But the Meta 2, the second version of its eyewear, was to be its last. The Silicon Valley startup fell onto hard times in September 2018 after a fundraise of $20 million, critical to its survival, which it had secured from an unnamed Chinese investor, was blocked by China over trade tensions between it and the U.S. Around that time, the company laid off a number of staff, and those remaining were furloughed in hopes of better times ahead.
That didn’t turn out to be the case. Gribetz told TechCrunch that in subsequent months, he’d received small investments from individuals to help temporarily pay some of the employees who were still with the company, but “no one stepped in” to definitely close the funding gap. “Maybe it was the furlough that scared them off,” he said.
In the meantime, things got even tougher. Meta was served with patent suits — which may still follow the IP wherever it goes (although it’s not clear at all yet whether the suits are legit or without merit). And that seemed to be the final straw that led to the insolvency and subsequent asset sale.
There is a lot of potential speculation about who might be interested in Meta’s assets, and why the buyer is keeping quiet.
If it’s a big company, that makes it an obvious target for a patent litigation chaser. If it’s a company from a country like China, it could raise questions and cause problems given the current climate and trade tensions. If it’s interested in AR in a public way, it doesn’t want to reveal its hand. If it’s trying to prepare an entry into the market, it wouldn’t want to be known, either. If it’s a completely new entrant to AR, it may not want anyone to pre-judge based on Meta’s failure.
Meta had raised nearly $83 million, reaching a valuation of as much as $300 million, with investors including strategics like hardware giant Lenovo, internet giant Tencent, Dolby, Comcast and some 24 others (a mix of VCs and individuals). Those strategics also might be considered buyers — although so far we’ve confirmed that at least one, Lenovo, is not it.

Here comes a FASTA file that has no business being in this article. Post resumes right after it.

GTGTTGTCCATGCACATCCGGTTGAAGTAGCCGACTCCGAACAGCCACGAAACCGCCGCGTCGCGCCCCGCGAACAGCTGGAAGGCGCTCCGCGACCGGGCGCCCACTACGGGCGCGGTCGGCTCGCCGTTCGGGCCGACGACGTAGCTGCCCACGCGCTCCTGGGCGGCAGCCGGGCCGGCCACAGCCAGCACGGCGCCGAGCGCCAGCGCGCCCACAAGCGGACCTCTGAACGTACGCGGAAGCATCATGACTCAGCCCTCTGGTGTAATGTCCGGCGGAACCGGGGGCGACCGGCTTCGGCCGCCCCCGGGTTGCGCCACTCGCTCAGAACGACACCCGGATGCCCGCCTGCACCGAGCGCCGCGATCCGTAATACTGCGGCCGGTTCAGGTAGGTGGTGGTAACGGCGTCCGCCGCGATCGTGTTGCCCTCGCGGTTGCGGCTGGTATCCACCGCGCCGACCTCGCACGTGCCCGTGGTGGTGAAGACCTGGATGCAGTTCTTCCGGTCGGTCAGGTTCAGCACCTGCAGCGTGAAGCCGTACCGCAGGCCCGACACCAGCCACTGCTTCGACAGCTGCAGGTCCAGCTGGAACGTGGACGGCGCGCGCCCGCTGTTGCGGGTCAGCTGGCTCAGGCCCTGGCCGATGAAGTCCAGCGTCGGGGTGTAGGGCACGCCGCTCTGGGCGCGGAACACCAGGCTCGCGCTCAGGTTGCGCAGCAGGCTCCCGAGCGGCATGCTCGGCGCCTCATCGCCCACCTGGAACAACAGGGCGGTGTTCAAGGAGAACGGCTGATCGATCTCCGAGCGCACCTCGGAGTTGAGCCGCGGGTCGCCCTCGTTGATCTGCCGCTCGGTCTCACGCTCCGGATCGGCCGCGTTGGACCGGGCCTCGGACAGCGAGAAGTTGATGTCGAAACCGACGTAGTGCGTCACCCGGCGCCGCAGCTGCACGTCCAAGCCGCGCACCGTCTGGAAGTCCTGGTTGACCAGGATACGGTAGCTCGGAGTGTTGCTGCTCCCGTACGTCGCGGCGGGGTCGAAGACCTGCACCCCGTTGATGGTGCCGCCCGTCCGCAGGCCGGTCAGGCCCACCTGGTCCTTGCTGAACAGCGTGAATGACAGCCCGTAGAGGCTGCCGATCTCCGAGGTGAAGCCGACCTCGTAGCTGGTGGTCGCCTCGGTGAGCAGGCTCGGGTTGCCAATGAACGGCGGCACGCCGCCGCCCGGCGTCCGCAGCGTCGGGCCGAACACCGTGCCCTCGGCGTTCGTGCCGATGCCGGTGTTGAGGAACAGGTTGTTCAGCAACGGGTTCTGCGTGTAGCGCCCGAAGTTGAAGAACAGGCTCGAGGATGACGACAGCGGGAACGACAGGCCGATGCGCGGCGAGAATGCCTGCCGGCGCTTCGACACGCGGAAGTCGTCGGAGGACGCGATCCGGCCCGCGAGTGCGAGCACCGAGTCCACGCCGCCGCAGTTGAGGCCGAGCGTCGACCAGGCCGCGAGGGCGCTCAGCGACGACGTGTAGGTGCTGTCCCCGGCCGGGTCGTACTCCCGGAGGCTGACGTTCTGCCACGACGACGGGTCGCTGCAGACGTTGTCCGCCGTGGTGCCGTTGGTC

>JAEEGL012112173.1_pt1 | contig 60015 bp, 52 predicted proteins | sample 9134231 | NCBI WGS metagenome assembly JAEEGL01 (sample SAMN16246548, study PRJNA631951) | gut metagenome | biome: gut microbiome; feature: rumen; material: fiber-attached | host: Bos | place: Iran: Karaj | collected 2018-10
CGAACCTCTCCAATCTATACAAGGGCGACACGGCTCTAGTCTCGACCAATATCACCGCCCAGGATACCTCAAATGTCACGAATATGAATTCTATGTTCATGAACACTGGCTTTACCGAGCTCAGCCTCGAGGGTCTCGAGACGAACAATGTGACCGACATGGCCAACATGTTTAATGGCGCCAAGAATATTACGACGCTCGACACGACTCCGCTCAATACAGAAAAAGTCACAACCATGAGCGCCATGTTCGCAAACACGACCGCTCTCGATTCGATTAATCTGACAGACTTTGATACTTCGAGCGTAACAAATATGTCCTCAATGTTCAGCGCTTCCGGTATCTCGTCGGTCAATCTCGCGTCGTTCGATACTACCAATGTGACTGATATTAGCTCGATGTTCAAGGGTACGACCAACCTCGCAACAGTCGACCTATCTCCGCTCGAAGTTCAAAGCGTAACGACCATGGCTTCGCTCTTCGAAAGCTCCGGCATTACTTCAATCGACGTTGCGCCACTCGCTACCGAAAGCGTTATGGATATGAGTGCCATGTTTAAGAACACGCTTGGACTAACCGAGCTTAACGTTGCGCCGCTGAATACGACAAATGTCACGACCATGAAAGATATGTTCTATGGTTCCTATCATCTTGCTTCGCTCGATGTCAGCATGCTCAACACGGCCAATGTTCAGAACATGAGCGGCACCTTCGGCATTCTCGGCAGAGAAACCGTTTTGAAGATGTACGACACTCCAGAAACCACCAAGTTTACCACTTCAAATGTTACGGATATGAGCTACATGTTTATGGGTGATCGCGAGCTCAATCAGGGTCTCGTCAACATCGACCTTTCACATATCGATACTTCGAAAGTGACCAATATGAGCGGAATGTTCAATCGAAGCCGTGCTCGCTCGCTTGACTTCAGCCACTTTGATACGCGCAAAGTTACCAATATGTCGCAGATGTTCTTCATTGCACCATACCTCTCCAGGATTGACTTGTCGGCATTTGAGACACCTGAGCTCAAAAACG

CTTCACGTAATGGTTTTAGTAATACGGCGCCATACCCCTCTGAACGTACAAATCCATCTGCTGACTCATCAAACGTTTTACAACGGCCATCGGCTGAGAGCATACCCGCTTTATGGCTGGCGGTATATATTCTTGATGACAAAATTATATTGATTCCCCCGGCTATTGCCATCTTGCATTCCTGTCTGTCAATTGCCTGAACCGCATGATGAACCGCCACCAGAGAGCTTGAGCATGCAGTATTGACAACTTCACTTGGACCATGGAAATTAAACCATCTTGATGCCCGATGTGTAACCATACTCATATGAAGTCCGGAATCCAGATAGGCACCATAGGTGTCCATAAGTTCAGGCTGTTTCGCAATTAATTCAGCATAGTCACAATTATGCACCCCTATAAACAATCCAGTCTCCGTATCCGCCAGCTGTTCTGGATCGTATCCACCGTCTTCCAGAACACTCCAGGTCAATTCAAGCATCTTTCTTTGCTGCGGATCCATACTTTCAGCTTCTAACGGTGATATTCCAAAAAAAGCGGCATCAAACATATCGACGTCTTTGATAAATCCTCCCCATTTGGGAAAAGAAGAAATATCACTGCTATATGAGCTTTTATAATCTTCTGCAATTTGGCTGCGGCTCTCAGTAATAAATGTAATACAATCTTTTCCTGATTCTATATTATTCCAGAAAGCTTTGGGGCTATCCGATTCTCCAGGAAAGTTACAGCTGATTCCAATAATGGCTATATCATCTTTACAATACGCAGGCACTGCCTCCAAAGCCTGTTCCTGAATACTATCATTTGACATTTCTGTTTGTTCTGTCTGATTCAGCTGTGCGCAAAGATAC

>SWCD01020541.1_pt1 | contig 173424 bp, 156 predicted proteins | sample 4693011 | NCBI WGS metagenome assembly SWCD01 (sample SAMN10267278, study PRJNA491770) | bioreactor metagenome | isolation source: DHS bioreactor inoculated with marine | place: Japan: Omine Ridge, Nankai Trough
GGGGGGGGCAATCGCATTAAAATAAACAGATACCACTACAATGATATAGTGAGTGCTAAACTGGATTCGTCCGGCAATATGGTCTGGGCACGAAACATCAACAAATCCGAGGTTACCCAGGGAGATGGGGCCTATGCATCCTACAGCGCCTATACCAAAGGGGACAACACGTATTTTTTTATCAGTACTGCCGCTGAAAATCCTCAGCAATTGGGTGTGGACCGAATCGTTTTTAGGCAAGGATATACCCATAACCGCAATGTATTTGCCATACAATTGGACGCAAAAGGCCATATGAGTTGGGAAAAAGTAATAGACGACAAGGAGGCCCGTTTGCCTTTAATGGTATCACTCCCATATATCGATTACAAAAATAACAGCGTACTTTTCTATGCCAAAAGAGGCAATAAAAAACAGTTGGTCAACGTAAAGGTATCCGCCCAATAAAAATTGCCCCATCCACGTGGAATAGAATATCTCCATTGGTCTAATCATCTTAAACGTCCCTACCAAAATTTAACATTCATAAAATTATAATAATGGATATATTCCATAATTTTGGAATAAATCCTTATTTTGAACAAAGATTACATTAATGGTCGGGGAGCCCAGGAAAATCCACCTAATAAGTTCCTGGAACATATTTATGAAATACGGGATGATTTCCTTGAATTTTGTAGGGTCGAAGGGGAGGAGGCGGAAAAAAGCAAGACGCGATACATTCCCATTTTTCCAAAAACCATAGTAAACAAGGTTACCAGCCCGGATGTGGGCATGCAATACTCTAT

Whoever has made the purchase, two words of advice: caveat emptor.
Although AR and VR startups reached a high watermark of $3 billion in funding in 2017, and for all the promise of various companies in the field, the bigger picture for AR and its sister technology, virtual reality, has not been as bright in more recent times.
Gribetz said he believes that one day every company will be an AR company, but for now, we are far from that. Headsets and glasses — a primary component of many services — are still clunky, we haven’t seen the “killer app” yet that will bring a mass market running to buy products and it’s not even clear that there may ever be. If you think of how much of the AR content you get already comes by way of your smartphone, then it may turn out just to be an additional feature, not a major step change after all.
All of that is leading to many AR and VR efforts feeling the pinch. Some, like ODG and Blippar, have collapsed entirely. Others like Magic Leap have failed to live up to their impossible hype. And others are rethinking their strategies for the longer haul, shelving some of their ambitions in the process.
In that context, Gribetz is even a little sanguine about Meta’s crash landing.
“It’s a bittersweet happiness,” he said when asked about how he feels about the sale. “This is not the way I would have wanted things to precipitate, obviously. On the other hand, when I look at the competitive landscape and the companies that are completely flaming out — and there are a lot — and their products disappear from the world never to be seen again, I can only express my personal hopes, because Meta is now inside of a new home — and it’s a good home — I can only express my hopes that these products have a future.”